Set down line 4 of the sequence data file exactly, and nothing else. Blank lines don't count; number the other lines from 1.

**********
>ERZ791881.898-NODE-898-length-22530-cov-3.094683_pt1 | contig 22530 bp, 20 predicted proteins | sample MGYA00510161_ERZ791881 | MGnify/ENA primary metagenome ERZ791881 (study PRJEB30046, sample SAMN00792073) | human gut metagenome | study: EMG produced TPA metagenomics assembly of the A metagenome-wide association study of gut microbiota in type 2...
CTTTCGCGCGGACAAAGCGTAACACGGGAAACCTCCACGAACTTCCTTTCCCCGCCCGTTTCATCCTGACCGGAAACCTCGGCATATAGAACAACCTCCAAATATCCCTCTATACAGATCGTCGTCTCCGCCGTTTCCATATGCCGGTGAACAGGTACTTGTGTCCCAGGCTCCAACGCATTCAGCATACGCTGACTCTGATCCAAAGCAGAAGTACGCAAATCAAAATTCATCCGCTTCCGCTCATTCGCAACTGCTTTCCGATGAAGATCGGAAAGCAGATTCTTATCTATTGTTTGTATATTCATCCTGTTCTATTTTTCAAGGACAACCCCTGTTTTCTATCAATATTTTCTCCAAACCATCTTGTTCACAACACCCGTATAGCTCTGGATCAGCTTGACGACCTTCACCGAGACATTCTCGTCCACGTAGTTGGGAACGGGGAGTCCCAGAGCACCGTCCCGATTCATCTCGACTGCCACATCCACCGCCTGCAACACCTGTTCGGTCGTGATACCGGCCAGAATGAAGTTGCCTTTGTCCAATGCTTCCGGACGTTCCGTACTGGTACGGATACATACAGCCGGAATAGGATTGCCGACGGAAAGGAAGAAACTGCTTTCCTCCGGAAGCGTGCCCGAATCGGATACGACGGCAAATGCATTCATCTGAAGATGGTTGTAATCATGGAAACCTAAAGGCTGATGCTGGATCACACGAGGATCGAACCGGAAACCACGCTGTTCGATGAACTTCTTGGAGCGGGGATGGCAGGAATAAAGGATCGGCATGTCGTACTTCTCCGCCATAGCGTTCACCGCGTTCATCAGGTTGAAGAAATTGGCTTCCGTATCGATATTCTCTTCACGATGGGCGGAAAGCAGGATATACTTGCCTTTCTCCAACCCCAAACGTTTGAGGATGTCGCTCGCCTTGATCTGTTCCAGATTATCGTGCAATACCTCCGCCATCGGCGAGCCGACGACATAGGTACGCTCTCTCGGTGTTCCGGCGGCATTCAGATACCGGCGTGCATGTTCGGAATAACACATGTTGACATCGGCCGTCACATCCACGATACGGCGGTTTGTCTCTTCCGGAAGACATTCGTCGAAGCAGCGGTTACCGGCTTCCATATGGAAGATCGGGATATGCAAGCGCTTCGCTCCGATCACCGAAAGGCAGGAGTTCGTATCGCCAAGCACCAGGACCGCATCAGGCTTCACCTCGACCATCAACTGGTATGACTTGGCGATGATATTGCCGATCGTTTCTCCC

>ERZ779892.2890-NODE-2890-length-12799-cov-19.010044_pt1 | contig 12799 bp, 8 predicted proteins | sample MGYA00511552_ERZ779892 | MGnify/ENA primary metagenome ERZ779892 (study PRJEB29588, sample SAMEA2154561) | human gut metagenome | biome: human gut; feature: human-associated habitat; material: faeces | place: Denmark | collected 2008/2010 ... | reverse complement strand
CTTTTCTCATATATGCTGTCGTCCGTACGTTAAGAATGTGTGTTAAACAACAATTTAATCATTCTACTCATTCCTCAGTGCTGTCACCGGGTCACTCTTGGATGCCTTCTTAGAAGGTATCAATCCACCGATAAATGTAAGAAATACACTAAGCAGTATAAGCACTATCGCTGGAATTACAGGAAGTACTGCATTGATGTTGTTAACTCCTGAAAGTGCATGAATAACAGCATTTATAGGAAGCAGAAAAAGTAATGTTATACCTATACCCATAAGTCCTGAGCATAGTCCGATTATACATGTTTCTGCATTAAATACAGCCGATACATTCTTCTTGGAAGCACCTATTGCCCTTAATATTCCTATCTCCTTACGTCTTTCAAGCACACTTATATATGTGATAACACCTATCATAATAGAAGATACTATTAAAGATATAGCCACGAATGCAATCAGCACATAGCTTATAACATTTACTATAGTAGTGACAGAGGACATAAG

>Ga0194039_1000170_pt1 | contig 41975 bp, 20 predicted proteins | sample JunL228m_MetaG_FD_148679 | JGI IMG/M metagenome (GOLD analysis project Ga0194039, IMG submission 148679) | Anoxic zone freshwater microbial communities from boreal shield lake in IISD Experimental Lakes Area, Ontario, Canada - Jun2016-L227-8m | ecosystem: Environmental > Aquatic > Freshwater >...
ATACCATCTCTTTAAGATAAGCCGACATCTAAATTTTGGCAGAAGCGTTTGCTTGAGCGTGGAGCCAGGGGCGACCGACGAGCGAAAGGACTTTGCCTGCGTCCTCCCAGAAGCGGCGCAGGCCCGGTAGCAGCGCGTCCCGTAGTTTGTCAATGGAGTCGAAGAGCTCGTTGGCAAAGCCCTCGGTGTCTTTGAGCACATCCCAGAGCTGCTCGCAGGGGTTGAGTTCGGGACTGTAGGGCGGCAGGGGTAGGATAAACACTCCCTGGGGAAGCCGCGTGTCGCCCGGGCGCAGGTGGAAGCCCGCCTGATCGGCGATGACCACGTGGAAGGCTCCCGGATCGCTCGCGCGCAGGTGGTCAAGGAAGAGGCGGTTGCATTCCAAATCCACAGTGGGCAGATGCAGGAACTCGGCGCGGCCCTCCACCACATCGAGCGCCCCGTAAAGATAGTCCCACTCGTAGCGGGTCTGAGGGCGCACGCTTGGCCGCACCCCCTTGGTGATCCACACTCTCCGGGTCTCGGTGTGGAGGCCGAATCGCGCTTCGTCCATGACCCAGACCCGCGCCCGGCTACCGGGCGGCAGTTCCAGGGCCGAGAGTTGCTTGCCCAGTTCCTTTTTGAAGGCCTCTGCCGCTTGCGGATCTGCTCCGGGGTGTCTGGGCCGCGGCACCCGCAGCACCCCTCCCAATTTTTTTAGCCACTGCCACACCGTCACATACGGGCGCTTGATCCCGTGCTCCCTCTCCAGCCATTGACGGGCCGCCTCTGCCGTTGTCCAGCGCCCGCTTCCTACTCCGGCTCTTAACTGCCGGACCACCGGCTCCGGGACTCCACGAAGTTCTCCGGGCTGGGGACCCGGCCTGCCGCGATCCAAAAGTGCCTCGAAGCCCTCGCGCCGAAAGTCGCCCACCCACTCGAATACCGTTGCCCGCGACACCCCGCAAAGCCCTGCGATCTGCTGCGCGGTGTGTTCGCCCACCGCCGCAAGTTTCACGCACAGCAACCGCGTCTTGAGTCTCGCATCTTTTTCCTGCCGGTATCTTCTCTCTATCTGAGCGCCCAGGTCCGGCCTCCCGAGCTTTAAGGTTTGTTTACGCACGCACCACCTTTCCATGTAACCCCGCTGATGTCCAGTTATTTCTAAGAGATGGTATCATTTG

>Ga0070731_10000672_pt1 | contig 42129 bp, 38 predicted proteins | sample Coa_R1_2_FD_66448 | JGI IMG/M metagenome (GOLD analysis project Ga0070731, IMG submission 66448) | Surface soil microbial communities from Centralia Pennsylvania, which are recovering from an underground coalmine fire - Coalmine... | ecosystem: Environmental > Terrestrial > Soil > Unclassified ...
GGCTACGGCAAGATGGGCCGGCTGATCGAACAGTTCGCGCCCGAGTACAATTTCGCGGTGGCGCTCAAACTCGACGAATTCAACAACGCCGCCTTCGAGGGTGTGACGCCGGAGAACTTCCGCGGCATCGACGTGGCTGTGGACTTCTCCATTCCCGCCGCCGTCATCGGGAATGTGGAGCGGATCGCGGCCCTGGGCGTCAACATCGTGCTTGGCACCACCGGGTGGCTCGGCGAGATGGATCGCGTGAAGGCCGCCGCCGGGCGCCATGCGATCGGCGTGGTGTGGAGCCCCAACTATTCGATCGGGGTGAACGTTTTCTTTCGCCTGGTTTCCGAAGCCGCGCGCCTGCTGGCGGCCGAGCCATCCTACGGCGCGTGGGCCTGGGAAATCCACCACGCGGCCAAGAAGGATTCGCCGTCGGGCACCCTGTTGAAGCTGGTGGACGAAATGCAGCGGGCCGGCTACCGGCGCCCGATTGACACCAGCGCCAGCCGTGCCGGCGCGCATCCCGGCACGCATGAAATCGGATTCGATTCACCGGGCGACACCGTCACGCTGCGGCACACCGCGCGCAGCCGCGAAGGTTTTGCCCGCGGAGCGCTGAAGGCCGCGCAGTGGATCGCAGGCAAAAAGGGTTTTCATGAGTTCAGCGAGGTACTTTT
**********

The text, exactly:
CTTTTCTCATATATGCTGTCGTCCGTACGTTAAGAATGTGTGTTAAACAACAATTTAATCATTCTACTCATTCCTCAGTGCTGTCACCGGGTCACTCTTGGATGCCTTCTTAGAAGGTATCAATCCACCGATAAATGTAAGAAATACACTAAGCAGTATAAGCACTATCGCTGGAATTACAGGAAGTACTGCATTGATGTTGTTAACTCCTGAAAGTGCATGAATAACAGCATTTATAGGAAGCAGAAAAAGTAATGTTATACCTATACCCATAAGTCCTGAGCATAGTCCGATTATACATGTTTCTGCATTAAATACAGCCGATACATTCTTCTTGGAAGCACCTATTGCCCTTAATATTCCTATCTCCTTACGTCTTTCAAGCACACTTATATATGTGATAACACCTATCATAATAGAAGATACTATTAAAGATATAGCCACGAATGCAATCAGCACATAGCTTATAACATTTACTATAGTAGTGACAGAGGACATAAG